As we head into the last weekend of the Twilight Drive-in at the Utah Olympic Park, I wanted to take a moment to express my immense gratitude to our partners, sponsors and community members who have made the Twilight Drive-in such a tremendous success. By the time we wrap up on Sunday night, we will have hosted a total of 33 film screenings, 2,300 cars and approximately 7,000 happy film lovers! It has been a great honor and pleasure to work with the incredible teams at Dragonfli Media and Utah Olympic Park — and we owe a huge thanks to series sponsors: Buddy Drops, Switchback Sports, Made in Park City, Bill White Restaurant Group and Julie Hopkins, Keller Williams Real Estate.
A huge debt of gratitude is owed as well to our community members, as we would not have been in a position to pull off the Twilight Drive-in without the support that we have received over the past 26 years from our members, donors, film underwriters and grantors — the largest of which is the Summit County RAP Tax. RAP Tax grant funds in particular have given us the support we needed to expand our programming and partnerships over time and put us in a position to not only withstand our extended closure this spring, but creatively reimagine how we engage our community in the cinematic arts this summer. If you love film and appreciate what the Twilight Drive-in has brought to our community, please vote YES on Proposition 21 in November. RAP tax funds are vital to the well-being and success of our arts nonprofits in Summit County and your vote to re-authorize this small tax can make a huge difference over the next 10 years.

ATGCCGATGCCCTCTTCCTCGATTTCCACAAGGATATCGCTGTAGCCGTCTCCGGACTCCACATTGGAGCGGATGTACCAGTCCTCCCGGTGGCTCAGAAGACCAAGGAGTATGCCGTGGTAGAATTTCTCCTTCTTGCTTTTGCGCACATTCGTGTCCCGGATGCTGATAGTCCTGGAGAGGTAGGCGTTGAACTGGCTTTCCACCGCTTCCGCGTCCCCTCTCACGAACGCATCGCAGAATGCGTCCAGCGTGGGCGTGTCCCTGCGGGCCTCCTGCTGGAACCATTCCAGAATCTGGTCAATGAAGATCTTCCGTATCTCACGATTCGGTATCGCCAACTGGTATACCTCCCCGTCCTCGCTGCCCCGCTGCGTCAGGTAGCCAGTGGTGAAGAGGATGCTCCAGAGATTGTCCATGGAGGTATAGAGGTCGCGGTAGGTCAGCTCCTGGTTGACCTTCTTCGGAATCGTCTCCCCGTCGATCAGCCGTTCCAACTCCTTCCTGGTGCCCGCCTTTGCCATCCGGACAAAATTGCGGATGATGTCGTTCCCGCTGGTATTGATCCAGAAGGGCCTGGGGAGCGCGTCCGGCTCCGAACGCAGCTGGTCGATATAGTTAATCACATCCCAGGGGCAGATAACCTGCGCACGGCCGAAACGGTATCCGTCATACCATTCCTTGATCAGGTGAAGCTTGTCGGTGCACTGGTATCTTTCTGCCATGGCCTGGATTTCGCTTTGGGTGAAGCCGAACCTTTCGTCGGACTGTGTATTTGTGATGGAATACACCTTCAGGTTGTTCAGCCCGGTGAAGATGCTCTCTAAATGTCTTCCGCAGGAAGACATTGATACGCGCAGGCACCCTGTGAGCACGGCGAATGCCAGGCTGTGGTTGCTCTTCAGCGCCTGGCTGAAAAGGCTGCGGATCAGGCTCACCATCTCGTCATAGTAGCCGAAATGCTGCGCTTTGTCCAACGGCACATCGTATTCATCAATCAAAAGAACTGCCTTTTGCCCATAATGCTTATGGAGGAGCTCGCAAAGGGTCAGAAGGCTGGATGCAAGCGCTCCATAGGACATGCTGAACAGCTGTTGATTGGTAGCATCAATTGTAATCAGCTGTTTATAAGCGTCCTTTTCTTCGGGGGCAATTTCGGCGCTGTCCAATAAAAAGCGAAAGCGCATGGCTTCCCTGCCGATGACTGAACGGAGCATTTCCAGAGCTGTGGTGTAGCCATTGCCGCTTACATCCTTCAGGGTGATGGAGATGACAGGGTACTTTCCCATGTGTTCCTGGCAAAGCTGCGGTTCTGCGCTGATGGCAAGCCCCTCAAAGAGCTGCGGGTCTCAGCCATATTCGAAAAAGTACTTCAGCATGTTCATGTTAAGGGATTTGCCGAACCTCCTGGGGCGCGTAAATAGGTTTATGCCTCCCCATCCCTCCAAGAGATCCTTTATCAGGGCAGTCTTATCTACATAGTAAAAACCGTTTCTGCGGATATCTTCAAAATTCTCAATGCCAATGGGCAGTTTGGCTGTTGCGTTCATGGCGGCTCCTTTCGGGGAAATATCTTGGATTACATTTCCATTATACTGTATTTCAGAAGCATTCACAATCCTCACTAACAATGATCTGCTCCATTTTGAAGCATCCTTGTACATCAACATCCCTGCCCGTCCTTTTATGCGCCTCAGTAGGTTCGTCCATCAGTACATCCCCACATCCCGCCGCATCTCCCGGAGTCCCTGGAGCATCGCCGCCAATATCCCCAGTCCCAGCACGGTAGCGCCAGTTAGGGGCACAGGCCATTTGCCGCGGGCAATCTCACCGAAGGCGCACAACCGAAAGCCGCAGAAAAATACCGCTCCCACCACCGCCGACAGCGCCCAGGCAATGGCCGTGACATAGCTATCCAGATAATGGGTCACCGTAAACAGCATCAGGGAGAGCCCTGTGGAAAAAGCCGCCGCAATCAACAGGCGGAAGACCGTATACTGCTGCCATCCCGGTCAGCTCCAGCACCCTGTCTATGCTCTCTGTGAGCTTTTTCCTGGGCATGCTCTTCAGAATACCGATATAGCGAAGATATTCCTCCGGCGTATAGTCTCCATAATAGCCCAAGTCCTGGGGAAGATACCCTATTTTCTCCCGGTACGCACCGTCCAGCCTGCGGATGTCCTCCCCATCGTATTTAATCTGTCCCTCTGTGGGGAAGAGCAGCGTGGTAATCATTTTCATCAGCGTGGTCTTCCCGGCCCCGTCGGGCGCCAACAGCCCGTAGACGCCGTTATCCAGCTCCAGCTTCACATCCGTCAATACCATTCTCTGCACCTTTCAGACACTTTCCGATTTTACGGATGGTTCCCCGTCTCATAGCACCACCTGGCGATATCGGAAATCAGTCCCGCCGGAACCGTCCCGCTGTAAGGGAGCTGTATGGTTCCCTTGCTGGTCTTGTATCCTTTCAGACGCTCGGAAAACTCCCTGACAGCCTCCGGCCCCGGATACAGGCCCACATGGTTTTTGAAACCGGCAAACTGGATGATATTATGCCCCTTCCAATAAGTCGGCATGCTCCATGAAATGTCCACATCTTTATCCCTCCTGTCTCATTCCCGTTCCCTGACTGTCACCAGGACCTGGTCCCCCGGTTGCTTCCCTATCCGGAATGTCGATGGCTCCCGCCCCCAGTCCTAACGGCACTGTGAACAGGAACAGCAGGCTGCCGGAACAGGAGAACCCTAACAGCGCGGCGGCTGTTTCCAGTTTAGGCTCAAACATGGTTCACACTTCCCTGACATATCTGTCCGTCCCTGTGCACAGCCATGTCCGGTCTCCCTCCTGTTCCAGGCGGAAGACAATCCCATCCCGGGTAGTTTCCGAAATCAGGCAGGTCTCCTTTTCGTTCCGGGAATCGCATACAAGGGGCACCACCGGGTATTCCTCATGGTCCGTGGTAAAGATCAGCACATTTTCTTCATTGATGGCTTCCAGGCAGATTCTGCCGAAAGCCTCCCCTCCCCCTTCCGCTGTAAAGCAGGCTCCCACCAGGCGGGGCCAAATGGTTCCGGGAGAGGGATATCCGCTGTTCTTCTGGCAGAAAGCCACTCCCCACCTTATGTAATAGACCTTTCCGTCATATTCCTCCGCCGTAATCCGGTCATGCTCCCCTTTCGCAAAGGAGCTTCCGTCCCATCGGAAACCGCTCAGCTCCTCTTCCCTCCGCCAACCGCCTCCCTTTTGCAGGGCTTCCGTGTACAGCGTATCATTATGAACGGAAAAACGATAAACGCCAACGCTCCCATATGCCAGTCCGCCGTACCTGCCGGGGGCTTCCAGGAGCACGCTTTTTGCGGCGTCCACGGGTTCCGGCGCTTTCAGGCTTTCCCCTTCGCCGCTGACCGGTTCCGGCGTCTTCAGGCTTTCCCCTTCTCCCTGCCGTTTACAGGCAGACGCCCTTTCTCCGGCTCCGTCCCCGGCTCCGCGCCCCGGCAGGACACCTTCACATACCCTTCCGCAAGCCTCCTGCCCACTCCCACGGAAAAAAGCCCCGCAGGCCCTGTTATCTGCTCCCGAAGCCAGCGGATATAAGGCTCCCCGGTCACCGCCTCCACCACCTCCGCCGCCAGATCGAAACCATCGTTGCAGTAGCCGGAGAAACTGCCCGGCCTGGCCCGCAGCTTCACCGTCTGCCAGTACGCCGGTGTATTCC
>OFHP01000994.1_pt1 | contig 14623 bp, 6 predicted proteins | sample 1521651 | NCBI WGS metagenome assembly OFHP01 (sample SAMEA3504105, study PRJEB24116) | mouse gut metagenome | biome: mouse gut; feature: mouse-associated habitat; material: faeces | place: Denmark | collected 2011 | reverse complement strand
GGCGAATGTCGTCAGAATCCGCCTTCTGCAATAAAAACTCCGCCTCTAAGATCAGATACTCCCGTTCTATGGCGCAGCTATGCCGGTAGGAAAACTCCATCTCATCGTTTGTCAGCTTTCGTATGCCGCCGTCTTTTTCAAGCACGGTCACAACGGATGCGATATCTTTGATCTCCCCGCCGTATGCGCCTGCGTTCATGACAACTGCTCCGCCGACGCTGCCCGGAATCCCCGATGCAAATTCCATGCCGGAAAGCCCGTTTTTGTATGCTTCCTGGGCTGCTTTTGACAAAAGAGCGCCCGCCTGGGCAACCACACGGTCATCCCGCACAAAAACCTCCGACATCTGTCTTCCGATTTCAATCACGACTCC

Park City Film executive director
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Diane Thompson writes that City Hall should not be involved in financing or building an arts and culture district. Instead, it should sell the land to a developer to pursue the project.